Dr Jonathan Fielden, the NHS England director of specialised commissioning, was next best paid, with a salary of £224,999. Dr Fielden was appointed to the post last year on a salary commensurate with his previous earnings as medical director at UCLH, the Cabinet Office notes reveal.

He is the most senior official in charge of the controversial plans to reduce the number of hospitals providing congenital heart surgery, which has placed the Royal Brompton at risk.

Professor Dame Sally Davies, the chief medical officer, earns £209,000. Profesor Sir Bruce Keogh, the NHS England medical director, gets £194,999 – the same amount as Dr Andy Mitchell, who is standing down as medical director of NHS England’s London region, and NHS England chief executive Simon Stevens, who took a 10 per cent voluntary pay cut on his appointment.

Dr Anne Rainsberry, chief executive of NHS England (London), earns £165,000. Steve Russell, the former Barking, Havering and Redbridge trust deputy chief executive who heads NHS Improvement in London, receives £174,999. Duncan Selbie, chief executive of Public Health England, earns £189,999.

Seven of the 90 executives earned in excess of £200,000. In addition to the 90 taking home at least £150,000, a further three are paid the equivalent rate but work part time. The total pay bill for the 93 was £15,884,907.

The High Earners list does not take account of the earnings of senior executives at NHS trusts across the country, where most chief executives (and often several senior colleagues)  will be paid in the region of £150,000 or more. See here for some of London’s best paid hospital bosses.

Separate information released by the Cabinet Office reveals that Health Secretary Jeremy Hunt has three special advisors, earning between £66,000 and £75,000 (below).


Salaries earned by Jeremy Hunt’s special advisors

The annual High Earner figures, which names people earning £150,000 or more across Government, are available here:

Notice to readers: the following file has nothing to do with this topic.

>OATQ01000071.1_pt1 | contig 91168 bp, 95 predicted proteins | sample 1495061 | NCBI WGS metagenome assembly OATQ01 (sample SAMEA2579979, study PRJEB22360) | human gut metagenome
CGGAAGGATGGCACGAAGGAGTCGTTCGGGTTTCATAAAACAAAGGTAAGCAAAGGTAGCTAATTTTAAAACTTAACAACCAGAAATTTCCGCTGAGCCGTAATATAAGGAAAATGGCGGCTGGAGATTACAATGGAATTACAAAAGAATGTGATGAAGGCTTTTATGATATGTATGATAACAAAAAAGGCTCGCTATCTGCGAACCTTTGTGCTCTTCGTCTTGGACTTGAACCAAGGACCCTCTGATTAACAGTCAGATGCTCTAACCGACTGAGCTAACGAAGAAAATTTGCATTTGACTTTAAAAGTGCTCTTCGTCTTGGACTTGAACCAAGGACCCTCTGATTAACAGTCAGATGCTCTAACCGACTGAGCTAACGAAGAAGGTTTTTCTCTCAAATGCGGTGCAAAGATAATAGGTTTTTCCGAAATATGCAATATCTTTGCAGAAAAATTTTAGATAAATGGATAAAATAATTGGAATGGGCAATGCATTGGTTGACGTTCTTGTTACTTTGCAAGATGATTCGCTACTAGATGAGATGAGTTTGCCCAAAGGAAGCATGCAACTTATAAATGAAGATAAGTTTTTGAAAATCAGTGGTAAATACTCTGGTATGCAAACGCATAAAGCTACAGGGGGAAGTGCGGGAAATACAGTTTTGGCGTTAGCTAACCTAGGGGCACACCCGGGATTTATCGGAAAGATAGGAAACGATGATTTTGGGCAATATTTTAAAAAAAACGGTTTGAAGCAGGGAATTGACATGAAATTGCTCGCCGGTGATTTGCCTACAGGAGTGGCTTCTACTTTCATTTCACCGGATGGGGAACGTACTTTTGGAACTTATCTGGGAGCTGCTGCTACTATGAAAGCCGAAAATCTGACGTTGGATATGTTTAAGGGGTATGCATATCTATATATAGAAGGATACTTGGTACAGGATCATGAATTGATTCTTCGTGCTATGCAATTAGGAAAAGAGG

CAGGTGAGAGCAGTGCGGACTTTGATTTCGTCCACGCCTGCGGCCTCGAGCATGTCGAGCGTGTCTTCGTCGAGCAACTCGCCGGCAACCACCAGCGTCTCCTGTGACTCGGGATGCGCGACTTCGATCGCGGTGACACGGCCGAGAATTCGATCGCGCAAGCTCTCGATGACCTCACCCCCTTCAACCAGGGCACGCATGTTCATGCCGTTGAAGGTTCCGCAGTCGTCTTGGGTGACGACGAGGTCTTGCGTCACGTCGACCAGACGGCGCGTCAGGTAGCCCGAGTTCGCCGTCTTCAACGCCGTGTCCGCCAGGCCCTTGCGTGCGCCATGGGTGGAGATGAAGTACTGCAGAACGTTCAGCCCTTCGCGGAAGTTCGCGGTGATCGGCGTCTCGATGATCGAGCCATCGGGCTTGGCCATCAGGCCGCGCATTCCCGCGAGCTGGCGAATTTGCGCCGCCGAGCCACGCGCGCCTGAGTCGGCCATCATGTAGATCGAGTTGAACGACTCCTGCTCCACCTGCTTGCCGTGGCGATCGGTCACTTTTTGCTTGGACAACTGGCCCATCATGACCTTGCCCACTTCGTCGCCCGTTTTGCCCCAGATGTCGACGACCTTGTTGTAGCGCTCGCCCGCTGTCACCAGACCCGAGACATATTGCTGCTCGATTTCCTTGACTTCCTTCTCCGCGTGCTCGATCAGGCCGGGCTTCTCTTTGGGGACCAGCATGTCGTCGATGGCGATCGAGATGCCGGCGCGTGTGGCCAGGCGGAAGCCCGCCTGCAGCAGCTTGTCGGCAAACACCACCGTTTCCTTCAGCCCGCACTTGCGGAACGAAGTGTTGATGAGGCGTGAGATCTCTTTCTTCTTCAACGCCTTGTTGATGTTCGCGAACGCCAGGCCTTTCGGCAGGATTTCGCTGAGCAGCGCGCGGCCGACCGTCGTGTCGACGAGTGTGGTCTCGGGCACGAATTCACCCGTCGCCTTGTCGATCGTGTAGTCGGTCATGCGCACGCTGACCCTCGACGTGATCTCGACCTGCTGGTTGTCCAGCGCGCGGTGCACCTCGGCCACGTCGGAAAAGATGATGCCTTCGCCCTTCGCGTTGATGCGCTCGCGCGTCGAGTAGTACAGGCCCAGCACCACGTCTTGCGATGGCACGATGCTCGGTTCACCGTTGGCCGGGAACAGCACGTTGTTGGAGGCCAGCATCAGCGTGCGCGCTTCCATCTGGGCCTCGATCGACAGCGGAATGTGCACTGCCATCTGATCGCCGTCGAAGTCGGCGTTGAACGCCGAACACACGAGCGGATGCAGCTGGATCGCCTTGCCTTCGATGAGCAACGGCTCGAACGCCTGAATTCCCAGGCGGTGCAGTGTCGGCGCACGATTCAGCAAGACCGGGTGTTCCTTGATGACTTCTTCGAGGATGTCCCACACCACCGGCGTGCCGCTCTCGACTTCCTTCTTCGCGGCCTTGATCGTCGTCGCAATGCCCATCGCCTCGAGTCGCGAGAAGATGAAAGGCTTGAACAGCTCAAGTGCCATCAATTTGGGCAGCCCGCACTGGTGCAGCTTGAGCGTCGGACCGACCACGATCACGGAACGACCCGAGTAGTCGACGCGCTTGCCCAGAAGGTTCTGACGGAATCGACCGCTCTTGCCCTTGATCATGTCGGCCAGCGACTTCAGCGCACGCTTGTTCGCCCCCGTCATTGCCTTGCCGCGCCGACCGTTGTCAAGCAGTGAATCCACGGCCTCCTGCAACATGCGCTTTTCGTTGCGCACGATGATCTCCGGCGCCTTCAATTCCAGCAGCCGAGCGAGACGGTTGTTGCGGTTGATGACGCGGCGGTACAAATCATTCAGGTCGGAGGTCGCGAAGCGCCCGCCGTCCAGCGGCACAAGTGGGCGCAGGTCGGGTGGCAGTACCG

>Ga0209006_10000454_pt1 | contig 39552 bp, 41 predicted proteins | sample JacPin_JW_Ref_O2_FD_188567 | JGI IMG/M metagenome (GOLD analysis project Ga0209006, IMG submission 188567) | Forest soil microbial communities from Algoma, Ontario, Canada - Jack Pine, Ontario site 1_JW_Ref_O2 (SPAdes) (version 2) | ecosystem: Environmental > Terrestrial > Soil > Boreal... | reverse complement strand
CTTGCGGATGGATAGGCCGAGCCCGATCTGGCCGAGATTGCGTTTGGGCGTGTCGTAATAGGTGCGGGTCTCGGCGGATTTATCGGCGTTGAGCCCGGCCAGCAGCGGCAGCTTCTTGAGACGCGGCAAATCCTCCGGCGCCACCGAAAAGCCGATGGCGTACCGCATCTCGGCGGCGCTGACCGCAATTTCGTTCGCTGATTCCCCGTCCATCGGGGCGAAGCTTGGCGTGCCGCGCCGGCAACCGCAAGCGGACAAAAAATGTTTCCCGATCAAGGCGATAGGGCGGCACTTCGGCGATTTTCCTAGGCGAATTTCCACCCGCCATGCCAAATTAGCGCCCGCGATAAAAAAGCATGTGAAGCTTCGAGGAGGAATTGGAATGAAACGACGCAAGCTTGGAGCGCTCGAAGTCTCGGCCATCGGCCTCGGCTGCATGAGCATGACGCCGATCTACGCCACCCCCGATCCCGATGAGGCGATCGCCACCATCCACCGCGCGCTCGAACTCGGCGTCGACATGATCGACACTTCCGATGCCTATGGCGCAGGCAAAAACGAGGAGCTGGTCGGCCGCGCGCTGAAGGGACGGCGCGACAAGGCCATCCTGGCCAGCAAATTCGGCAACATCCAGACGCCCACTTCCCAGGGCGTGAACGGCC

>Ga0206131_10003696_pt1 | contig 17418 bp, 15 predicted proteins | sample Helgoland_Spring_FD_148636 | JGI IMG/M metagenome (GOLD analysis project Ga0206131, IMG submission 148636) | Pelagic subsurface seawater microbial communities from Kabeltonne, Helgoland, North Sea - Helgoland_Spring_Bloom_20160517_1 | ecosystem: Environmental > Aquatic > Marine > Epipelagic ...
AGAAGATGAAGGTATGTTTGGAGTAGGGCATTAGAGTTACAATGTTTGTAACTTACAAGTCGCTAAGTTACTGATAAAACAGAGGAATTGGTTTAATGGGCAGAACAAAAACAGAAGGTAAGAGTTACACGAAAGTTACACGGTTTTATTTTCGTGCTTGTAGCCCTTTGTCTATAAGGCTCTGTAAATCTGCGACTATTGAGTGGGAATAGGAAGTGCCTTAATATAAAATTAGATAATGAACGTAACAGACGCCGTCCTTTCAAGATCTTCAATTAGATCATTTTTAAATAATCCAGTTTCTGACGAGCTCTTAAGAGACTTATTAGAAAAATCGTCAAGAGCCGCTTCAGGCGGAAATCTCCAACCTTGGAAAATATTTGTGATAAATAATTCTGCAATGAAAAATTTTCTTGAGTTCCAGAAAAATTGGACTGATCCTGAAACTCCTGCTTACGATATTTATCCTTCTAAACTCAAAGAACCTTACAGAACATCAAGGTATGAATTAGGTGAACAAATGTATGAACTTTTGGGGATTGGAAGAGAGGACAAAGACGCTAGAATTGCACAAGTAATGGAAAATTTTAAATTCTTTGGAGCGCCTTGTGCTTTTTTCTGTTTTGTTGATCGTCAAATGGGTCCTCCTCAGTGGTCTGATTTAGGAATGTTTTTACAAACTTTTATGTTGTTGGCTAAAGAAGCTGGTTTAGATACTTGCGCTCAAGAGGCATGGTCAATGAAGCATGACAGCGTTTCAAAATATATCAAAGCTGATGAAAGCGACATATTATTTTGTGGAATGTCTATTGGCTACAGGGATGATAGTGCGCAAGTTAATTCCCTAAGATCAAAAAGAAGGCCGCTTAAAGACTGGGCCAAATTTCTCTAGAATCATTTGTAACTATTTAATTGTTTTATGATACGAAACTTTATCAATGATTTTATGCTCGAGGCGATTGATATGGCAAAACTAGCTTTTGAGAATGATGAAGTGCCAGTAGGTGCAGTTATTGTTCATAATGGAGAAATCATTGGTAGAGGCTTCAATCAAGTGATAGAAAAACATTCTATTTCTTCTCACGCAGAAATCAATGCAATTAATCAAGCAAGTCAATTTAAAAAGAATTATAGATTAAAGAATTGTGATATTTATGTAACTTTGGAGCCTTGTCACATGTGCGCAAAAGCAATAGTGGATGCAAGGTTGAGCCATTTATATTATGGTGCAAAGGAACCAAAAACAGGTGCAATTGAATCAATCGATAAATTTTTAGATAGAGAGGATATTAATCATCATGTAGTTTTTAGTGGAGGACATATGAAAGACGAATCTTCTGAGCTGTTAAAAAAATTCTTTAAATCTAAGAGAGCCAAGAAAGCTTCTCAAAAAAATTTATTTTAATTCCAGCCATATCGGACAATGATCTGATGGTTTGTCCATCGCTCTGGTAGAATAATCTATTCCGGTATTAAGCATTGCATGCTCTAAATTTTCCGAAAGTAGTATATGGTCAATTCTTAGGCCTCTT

TV documentary to show reality of life on frontline of London’s NHS hospitals



Medics on TV (from second left): Rick Gibbs, consultant vascular surgeon, Ali Sanders, chief of service emergency care, Andrew Chukwuemeka, chief of service cardiology and cardiothoracics, Helgi Johannsson, chief of services for theatres and anaesthetics, Ruchi Syed, consultant paediatrician, Colin Bicknell, consultant vascular surgeon, Angus Lewis, consultant orthopaedic surgeon, Sadie Syed, consultant anaesthetist

The extent of the pressures on front-line NHS staff will be revealed after documentary makers won permission to film behind the scenes at one of London’s biggest hospital trusts.

A six-part series, Hospital, which starts on January 11 on BBC2, will show how staff at Imperial College Healthcare cope with competing demands from a growing number of sick patients while seeking to deliver high-quality care.

It follows staff and patients at Imperial’s five hospitals – Charing Cross, Hammersmith, Queen Charlotte’s and Chelsea, St Mary’s and the Western Eye. It shows patients being treated across a range of services, from cancer to cardiothoracic surgery and pioneering neonatal care for newborn babies.

Michelle Dixon, Imperial’s director of communications, said: “It’s not an easy decision to allow camera crews in to follow all aspects of daily life in our hospitals. But we think it’s really important to share the opportunities and challenges, the highs and the lows, with our patients and local communities. It’s their service as much as ours and the only way we can ensure we maintain and build on the very best of the NHS is by working together.

“The series will show the huge range of day-to-day activities, from the small acts of kindness that make a huge difference to an individual to ground-breaking research trials that change practice world-wide.

“We’re extremely grateful to the many patients, and their families and carers, as well as the staff who allowed us to show their experiences as part of the series.”

Imperial is the latest London NHS trust to grant access to TV cameras as part of an effort to educate the public in the dilemmas of providing care to a growing and increasingly sick population.

Earlier this year Ambulance showed how the London Ambulance Service copes with soaring pressures that often result in 999 callers being refused an emergency crew. St George’s, in Tooting, followed King’s College hospital, in Denmark Hill, in having its emergency department feature in 24 Hours in A&E.